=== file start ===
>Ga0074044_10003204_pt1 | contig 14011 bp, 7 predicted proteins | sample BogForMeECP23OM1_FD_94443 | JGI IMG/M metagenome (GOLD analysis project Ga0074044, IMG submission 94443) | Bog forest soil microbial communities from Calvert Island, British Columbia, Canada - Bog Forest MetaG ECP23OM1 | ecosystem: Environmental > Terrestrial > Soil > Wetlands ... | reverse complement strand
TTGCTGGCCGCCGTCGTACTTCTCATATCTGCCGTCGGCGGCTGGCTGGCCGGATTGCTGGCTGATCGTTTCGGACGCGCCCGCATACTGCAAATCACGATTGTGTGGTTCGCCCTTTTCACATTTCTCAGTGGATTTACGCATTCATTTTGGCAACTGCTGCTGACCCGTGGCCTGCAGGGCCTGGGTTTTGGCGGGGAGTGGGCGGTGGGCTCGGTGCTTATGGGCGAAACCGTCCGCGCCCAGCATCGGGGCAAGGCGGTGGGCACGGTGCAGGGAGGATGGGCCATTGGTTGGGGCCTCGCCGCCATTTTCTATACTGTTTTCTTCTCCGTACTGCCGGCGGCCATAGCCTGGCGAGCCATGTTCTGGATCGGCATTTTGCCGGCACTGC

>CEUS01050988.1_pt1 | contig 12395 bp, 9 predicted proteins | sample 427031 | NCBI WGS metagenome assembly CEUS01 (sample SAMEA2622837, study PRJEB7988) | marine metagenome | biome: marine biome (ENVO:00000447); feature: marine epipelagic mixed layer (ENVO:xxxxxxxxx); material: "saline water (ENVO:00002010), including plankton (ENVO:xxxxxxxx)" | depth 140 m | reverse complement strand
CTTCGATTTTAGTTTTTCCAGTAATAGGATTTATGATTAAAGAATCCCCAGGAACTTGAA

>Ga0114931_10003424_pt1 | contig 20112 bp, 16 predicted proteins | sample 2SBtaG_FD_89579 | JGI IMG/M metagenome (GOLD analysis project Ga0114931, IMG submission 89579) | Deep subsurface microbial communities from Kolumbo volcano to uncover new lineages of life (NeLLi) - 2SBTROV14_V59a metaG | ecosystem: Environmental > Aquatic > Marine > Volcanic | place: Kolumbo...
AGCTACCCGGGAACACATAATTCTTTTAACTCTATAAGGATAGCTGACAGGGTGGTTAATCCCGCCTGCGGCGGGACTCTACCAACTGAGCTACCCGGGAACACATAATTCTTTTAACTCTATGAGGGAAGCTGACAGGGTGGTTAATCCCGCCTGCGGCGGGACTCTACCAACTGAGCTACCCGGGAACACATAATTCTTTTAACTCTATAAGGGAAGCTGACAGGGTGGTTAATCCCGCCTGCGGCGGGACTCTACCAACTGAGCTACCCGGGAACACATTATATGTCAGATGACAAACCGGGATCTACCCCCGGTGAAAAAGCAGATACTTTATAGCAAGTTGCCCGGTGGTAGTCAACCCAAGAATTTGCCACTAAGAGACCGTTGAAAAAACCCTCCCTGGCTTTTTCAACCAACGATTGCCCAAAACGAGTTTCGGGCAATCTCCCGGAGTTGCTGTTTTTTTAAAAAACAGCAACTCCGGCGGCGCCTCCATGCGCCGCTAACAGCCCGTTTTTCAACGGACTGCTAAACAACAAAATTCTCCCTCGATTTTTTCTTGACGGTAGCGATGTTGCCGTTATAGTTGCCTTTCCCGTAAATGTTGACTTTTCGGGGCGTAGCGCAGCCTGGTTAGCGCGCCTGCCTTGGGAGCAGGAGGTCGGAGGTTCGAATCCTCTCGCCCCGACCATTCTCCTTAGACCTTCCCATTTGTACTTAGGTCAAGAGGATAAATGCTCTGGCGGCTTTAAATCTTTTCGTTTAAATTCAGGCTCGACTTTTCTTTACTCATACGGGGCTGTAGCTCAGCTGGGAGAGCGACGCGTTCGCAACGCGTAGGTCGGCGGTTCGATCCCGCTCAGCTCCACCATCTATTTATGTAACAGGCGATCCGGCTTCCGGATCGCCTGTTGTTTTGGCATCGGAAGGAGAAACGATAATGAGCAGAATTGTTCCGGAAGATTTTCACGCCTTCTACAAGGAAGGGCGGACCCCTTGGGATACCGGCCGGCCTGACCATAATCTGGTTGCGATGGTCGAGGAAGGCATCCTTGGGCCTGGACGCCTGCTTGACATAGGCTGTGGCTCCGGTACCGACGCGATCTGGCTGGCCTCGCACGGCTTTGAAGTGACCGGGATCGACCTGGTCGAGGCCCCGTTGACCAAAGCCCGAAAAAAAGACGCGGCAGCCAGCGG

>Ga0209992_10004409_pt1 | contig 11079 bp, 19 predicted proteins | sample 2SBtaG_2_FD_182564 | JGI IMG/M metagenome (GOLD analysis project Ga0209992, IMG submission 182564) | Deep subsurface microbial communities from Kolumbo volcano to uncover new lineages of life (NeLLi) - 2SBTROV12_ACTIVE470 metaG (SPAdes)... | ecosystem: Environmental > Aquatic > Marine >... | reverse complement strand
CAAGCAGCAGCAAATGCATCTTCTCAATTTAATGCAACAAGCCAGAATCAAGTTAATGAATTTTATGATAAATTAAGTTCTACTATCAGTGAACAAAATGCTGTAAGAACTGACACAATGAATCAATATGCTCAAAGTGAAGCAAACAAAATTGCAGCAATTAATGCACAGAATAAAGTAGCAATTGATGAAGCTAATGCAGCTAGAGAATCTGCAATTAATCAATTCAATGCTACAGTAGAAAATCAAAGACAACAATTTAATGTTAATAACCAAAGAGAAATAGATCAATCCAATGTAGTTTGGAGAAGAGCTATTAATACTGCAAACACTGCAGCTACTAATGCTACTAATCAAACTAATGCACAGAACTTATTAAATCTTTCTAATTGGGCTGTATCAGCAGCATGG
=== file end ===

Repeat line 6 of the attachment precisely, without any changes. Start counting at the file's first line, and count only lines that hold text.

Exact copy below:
AGCTACCCGGGAACACATAATTCTTTTAACTCTATAAGGATAGCTGACAGGGTGGTTAATCCCGCCTGCGGCGGGACTCTACCAACTGAGCTACCCGGGAACACATAATTCTTTTAACTCTATGAGGGAAGCTGACAGGGTGGTTAATCCCGCCTGCGGCGGGACTCTACCAACTGAGCTACCCGGGAACACATAATTCTTTTAACTCTATAAGGGAAGCTGACAGGGTGGTTAATCCCGCCTGCGGCGGGACTCTACCAACTGAGCTACCCGGGAACACATTATATGTCAGATGACAAACCGGGATCTACCCCCGGTGAAAAAGCAGATACTTTATAGCAAGTTGCCCGGTGGTAGTCAACCCAAGAATTTGCCACTAAGAGACCGTTGAAAAAACCCTCCCTGGCTTTTTCAACCAACGATTGCCCAAAACGAGTTTCGGGCAATCTCCCGGAGTTGCTGTTTTTTTAAAAAACAGCAACTCCGGCGGCGCCTCCATGCGCCGCTAACAGCCCGTTTTTCAACGGACTGCTAAACAACAAAATTCTCCCTCGATTTTTTCTTGACGGTAGCGATGTTGCCGTTATAGTTGCCTTTCCCGTAAATGTTGACTTTTCGGGGCGTAGCGCAGCCTGGTTAGCGCGCCTGCCTTGGGAGCAGGAGGTCGGAGGTTCGAATCCTCTCGCCCCGACCATTCTCCTTAGACCTTCCCATTTGTACTTAGGTCAAGAGGATAAATGCTCTGGCGGCTTTAAATCTTTTCGTTTAAATTCAGGCTCGACTTTTCTTTACTCATACGGGGCTGTAGCTCAGCTGGGAGAGCGACGCGTTCGCAACGCGTAGGTCGGCGGTTCGATCCCGCTCAGCTCCACCATCTATTTATGTAACAGGCGATCCGGCTTCCGGATCGCCTGTTGTTTTGGCATCGGAAGGAGAAACGATAATGAGCAGAATTGTTCCGGAAGATTTTCACGCCTTCTACAAGGAAGGGCGGACCCCTTGGGATACCGGCCGGCCTGACCATAATCTGGTTGCGATGGTCGAGGAAGGCATCCTTGGGCCTGGACGCCTGCTTGACATAGGCTGTGGCTCCGGTACCGACGCGATCTGGCTGGCCTCGCACGGCTTTGAAGTGACCGGGATCGACCTGGTCGAGGCCCCGTTGACCAAAGCCCGAAAAAAAGACGCGGCAGCCAGCGG